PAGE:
Journal of the International Academy for Case Studies (Print ISSN: 1078-4950; Online ISSN: 1532-5822)

Case Reports: 2018 Vol: 24 Issue: 1

What Happens in Vegas Does not Stay in Vegas Necessarily: A Case Study in the Blending of Personal and Professional Ethics in Business

F. Mark Case, Florida Gulf Coast University

Purpose And Introduction

This case is designed to create some discussion as to the boundaries of personal/professional ethics in the information age. The choices the main characters make may seem like personal choices dealing primarily with sex, but there’s a catch. The event happens on personal time, but within the context of an important industry gathering in Las Vegas. While on the face of it, the subject matter would appear to create obvious dos and don’ts for the main characters, the fact is that even seemingly obvious ethical choices are not so simple.

In this case, a small advertising firm named Smith/Jones is located in the Midwest and operates primarily as an agency specializing in industrial accounts. Of its accounts, the largest is a manufacturer of component parts for road construction and earth moving equipment. This company maintains almost an 80% market share in North America. Managing this account is a young advertising executive named Brian, who has just arranged exhibition space and produced press kits for a trade show to be held in the conference Mecca of Las Vegas, Nevada.

Along with Brian, attending the conference is the Marketing Director of the client firm, whose name is Bob. He has been under pressure to increase awareness for a new product, the national rollout of which is schedule to take place two months after the trade show. The new product is a redesigned hydraulic system that increases load efficiency, and uses comparatively less energy to create hydraulic force. This new product will be the centrepiece at the exhibition in the tradeshow, and if all goes well, should solidify the positioning of Bob’s company as a technological first-mover.

About Brian

Brian is a bit of an anomaly in the advertising business. He grew up in a conservative home (both politically and socially), and when he married, he was sure to marry someone with whom he shared religious and social values. He prefers to live a “clean life,” free from alcohol and most other vices. He married a woman who is very traditional; she has delayed a promising design career to take care of the young daughter they have together, with another child on the way. The pressures of Brian’s work, together with trying to operate as a single-income family puts a bit of a strain on the family dynamics. This personal strain for Brian is a direct result of the demands of his jobs specifically, a rigorous travel schedule and a ruthless boss who is not an easy person to work for. Brian’s boss (Dave) can be unreasonable, inconsistent, and creates a hellish existence for his employees. In Brian’s case, these characteristics place immense pressure on him to make sure that Dave doesn’t overreact to problems by firing him, thus depriving the family of its sole source of support. For Brian, success managing this large account can have only two outcomes; reward in the form of a large raise, or severe action in the form of immediate termination.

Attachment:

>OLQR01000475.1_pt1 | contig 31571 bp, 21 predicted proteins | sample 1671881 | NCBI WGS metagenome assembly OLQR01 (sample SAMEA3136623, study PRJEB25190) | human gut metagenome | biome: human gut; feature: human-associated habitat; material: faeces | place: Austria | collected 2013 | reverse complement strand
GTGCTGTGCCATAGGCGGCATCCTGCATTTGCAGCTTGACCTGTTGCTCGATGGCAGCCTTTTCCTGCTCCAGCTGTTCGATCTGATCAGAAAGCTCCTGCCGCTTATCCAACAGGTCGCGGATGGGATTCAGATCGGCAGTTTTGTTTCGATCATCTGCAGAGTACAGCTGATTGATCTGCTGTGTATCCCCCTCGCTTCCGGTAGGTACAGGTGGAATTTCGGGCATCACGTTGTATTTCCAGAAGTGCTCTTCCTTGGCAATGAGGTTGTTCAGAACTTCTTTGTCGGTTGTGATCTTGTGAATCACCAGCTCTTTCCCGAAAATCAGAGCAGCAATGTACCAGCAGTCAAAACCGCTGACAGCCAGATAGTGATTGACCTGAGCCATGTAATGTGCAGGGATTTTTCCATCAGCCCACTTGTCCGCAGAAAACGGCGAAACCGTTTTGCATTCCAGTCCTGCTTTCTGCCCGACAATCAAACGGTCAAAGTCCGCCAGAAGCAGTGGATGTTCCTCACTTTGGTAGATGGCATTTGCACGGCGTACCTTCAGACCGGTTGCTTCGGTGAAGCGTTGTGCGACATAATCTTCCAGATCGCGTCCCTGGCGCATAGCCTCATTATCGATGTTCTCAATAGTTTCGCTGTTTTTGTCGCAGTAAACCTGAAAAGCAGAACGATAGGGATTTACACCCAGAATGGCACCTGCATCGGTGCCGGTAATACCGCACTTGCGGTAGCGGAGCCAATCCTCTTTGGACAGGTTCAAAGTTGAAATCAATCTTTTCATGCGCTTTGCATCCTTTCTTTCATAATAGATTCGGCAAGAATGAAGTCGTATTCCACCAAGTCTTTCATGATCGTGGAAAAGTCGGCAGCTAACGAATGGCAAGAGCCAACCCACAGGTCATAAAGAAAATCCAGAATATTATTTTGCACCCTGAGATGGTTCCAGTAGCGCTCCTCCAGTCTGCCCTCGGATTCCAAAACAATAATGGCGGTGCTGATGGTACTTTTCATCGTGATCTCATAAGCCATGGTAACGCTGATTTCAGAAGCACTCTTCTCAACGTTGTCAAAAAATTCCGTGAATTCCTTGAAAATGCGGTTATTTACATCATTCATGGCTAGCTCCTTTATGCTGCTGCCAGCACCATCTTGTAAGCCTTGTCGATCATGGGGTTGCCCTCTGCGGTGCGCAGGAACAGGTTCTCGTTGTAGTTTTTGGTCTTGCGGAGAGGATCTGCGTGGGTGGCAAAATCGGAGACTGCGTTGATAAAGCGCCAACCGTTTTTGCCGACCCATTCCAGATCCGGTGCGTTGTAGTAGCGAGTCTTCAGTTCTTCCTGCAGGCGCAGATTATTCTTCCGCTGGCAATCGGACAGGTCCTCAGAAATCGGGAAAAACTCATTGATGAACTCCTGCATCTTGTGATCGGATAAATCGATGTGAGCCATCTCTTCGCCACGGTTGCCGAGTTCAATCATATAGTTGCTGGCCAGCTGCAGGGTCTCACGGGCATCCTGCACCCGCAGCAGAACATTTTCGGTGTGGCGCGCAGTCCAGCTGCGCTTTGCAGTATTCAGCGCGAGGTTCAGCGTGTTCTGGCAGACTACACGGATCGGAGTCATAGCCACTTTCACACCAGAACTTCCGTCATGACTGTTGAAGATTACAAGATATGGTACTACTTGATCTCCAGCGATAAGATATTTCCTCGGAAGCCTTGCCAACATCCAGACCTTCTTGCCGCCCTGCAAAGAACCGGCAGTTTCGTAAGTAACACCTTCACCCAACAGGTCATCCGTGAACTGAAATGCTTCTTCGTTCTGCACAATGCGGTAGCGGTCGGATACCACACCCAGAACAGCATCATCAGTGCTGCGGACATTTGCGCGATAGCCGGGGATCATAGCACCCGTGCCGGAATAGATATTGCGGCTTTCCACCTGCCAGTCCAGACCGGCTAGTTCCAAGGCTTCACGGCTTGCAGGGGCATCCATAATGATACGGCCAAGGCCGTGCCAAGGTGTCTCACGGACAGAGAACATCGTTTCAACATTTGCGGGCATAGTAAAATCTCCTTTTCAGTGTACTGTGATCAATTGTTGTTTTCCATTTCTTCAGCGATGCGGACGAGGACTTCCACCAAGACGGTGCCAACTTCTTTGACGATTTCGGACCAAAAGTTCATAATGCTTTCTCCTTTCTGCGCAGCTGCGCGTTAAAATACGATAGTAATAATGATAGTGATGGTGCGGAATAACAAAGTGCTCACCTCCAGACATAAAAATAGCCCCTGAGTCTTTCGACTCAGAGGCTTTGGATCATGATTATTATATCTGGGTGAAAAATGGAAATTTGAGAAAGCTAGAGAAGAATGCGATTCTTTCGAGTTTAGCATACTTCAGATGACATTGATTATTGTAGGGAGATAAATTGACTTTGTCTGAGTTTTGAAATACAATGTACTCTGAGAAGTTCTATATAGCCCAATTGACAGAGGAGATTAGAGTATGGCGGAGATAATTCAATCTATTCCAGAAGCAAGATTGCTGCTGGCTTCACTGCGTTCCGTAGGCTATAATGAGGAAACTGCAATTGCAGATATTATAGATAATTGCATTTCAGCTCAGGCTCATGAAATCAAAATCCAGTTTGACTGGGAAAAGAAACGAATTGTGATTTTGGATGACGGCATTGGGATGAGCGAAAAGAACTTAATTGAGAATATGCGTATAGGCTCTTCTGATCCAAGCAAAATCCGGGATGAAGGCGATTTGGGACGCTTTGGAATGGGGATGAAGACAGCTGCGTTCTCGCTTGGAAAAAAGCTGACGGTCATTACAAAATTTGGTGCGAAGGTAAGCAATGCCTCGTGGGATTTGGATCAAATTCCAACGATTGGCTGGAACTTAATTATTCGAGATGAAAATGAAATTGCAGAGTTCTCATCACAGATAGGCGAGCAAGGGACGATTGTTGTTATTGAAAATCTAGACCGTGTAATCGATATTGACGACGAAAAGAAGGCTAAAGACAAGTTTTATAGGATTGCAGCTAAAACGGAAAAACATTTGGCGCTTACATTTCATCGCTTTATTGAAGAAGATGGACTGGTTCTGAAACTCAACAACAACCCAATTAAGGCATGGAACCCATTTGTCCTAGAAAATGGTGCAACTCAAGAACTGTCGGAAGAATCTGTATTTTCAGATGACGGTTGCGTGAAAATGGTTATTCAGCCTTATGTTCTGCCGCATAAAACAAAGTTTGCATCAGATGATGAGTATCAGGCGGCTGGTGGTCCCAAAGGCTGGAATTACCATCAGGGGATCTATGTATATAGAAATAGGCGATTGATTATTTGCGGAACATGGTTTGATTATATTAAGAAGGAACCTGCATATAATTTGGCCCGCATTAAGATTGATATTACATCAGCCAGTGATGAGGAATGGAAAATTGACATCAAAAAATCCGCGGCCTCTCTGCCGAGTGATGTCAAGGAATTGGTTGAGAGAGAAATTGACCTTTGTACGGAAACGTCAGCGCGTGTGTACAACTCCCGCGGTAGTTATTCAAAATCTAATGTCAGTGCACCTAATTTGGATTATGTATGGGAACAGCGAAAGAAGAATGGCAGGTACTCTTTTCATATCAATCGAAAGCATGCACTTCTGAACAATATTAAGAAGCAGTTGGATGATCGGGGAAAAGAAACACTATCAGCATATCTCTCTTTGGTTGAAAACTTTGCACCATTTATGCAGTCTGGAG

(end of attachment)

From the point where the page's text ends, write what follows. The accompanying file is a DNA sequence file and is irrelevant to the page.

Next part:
About Bob

Bob is a seasoned Marketing executive, with a reasonable chance of eventually reaching the CEO’s office. To get there, he must manage this industrial brand masterfully, and the current planned product launch is his chance to do exactly that. Personally, Bob is a bit of an old school executive, with liberal social and political views. He married a socialite named Debbie with a pronounced independence streak. Debbie has an impressive career in banking, and is the Senior Vice President for Commercial Lending with a regional bank. Together the couple has three children; one daughter attending a university (majoring in physics), one son in middle school and a younger daughter in third grade. The bulk of the family’s income is from Debbie’s work at the bank, although if Bob can realize success with the product launch, this balance shifts. Both Bob and Debbie are hopeful, and barring a catastrophe, the couple is set for a gilded future.

The Trade Show